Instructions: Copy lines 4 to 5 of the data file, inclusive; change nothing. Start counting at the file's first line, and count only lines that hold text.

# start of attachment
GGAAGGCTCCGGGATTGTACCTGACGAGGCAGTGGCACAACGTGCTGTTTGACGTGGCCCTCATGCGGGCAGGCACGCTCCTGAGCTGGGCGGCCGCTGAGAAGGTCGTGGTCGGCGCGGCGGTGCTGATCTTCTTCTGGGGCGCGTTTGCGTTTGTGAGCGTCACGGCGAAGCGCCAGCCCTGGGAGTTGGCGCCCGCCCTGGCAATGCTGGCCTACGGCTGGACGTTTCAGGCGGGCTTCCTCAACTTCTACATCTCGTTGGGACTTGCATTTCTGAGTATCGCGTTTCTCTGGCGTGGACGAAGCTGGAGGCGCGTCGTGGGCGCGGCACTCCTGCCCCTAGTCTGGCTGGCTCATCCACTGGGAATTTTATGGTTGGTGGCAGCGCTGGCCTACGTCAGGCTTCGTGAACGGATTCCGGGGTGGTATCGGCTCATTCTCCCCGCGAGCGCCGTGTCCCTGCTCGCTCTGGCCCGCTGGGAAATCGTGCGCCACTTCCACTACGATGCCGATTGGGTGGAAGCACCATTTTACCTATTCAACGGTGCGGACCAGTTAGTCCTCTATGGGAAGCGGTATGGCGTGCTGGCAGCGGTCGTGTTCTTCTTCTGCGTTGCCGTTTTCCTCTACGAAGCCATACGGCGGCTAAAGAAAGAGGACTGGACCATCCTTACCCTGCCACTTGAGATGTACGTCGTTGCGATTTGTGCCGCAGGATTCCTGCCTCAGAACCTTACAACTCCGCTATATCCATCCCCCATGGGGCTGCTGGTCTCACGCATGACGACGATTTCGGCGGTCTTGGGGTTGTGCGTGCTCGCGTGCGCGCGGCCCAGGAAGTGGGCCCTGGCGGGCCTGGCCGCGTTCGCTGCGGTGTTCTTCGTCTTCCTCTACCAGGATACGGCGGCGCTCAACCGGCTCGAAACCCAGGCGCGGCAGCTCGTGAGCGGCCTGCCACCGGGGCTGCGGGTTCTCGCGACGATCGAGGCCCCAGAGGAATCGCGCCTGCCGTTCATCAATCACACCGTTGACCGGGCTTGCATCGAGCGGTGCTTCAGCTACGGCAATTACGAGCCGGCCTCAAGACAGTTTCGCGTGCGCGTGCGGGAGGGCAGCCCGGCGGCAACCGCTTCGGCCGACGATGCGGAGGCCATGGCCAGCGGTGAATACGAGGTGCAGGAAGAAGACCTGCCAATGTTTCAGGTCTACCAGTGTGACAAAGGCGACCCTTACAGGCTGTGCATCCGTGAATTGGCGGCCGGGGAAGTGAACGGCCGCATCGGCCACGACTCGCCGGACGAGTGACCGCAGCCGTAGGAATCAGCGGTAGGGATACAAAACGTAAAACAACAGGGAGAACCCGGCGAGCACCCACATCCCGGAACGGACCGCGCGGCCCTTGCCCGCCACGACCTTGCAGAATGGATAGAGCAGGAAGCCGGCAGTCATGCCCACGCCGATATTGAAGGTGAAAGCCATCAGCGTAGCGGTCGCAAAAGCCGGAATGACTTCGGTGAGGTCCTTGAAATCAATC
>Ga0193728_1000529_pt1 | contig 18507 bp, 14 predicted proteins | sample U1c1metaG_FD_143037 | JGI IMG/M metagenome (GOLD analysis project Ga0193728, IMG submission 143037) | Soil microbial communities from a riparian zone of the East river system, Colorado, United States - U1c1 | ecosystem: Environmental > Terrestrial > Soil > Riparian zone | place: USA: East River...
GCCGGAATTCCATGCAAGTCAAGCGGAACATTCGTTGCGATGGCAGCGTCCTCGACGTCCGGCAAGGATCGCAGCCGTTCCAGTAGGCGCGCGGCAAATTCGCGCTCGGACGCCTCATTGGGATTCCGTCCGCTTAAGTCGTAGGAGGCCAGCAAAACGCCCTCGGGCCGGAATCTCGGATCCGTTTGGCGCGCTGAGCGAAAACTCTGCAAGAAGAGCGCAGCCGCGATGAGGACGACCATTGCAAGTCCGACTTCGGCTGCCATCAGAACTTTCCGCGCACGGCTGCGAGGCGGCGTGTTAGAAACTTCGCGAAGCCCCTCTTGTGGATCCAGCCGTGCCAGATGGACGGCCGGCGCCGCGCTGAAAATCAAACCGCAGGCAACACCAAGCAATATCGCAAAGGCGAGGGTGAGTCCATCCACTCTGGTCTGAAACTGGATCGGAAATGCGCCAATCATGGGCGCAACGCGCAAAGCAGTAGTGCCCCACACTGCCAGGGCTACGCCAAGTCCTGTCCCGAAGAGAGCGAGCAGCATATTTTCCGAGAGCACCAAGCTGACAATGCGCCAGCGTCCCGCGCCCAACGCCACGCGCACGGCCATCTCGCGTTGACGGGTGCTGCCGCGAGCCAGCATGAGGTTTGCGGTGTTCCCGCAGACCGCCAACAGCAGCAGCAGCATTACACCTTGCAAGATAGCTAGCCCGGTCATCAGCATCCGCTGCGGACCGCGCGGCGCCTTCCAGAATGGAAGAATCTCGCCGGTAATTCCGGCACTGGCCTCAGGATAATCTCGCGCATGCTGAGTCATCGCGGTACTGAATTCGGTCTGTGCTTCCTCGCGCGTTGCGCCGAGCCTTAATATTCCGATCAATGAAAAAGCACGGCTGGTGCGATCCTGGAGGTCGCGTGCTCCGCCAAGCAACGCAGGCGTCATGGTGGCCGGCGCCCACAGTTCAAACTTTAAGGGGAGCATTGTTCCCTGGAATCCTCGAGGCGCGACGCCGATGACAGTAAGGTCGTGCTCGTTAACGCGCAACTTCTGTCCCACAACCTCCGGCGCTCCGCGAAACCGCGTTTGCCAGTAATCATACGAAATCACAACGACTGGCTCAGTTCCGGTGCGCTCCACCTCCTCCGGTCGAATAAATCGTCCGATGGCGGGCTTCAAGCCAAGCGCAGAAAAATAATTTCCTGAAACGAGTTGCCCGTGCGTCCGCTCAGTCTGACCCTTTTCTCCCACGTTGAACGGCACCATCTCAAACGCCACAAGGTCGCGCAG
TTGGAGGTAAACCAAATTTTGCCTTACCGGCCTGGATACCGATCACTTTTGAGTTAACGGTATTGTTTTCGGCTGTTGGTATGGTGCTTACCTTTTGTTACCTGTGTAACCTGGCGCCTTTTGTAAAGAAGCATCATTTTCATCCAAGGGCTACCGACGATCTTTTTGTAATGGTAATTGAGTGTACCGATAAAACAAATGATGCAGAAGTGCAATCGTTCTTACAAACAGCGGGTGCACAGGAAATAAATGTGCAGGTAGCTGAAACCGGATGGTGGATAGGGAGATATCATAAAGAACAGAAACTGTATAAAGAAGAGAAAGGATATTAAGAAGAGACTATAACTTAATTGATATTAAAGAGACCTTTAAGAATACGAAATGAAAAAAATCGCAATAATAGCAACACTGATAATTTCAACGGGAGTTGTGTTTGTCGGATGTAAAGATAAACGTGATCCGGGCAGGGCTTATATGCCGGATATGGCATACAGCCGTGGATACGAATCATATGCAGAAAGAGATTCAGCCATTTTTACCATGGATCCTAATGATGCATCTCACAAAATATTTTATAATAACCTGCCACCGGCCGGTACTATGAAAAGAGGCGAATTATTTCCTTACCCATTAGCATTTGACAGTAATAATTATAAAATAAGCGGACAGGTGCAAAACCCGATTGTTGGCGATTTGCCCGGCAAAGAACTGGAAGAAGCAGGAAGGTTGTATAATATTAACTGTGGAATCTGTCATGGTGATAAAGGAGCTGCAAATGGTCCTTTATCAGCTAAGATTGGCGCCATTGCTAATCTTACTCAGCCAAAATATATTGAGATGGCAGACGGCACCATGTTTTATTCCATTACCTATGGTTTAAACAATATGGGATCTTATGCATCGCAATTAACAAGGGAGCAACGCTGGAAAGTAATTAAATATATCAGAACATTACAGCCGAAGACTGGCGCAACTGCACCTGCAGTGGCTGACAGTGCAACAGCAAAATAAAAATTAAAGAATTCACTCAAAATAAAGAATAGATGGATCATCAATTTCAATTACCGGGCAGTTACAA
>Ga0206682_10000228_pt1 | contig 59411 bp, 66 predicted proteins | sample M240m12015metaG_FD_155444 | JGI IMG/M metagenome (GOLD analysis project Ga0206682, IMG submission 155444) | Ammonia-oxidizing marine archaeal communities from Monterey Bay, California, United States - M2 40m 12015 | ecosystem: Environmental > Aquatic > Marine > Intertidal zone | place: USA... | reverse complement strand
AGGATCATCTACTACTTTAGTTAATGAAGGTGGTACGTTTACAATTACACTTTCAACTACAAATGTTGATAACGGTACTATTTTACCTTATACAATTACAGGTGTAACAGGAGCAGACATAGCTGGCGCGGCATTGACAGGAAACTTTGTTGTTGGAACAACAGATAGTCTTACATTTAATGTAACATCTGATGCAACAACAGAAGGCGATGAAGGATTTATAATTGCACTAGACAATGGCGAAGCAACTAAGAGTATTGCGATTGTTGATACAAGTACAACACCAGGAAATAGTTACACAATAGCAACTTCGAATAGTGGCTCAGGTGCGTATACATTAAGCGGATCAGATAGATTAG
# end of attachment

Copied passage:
TTGGAGGTAAACCAAATTTTGCCTTACCGGCCTGGATACCGATCACTTTTGAGTTAACGGTATTGTTTTCGGCTGTTGGTATGGTGCTTACCTTTTGTTACCTGTGTAACCTGGCGCCTTTTGTAAAGAAGCATCATTTTCATCCAAGGGCTACCGACGATCTTTTTGTAATGGTAATTGAGTGTACCGATAAAACAAATGATGCAGAAGTGCAATCGTTCTTACAAACAGCGGGTGCACAGGAAATAAATGTGCAGGTAGCTGAAACCGGATGGTGGATAGGGAGATATCATAAAGAACAGAAACTGTATAAAGAAGAGAAAGGATATTAAGAAGAGACTATAACTTAATTGATATTAAAGAGACCTTTAAGAATACGAAATGAAAAAAATCGCAATAATAGCAACACTGATAATTTCAACGGGAGTTGTGTTTGTCGGATGTAAAGATAAACGTGATCCGGGCAGGGCTTATATGCCGGATATGGCATACAGCCGTGGATACGAATCATATGCAGAAAGAGATTCAGCCATTTTTACCATGGATCCTAATGATGCATCTCACAAAATATTTTATAATAACCTGCCACCGGCCGGTACTATGAAAAGAGGCGAATTATTTCCTTACCCATTAGCATTTGACAGTAATAATTATAAAATAAGCGGACAGGTGCAAAACCCGATTGTTGGCGATTTGCCCGGCAAAGAACTGGAAGAAGCAGGAAGGTTGTATAATATTAACTGTGGAATCTGTCATGGTGATAAAGGAGCTGCAAATGGTCCTTTATCAGCTAAGATTGGCGCCATTGCTAATCTTACTCAGCCAAAATATATTGAGATGGCAGACGGCACCATGTTTTATTCCATTACCTATGGTTTAAACAATATGGGATCTTATGCATCGCAATTAACAAGGGAGCAACGCTGGAAAGTAATTAAATATATCAGAACATTACAGCCGAAGACTGGCGCAACTGCACCTGCAGTGGCTGACAGTGCAACAGCAAAATAAAAATTAAAGAATTCACTCAAAATAAAGAATAGATGGATCATCAATTTCAATTACCGGGCAGTTACAA
>Ga0206682_10000228_pt1 | contig 59411 bp, 66 predicted proteins | sample M240m12015metaG_FD_155444 | JGI IMG/M metagenome (GOLD analysis project Ga0206682, IMG submission 155444) | Ammonia-oxidizing marine archaeal communities from Monterey Bay, California, United States - M2 40m 12015 | ecosystem: Environmental > Aquatic > Marine > Intertidal zone | place: USA... | reverse complement strand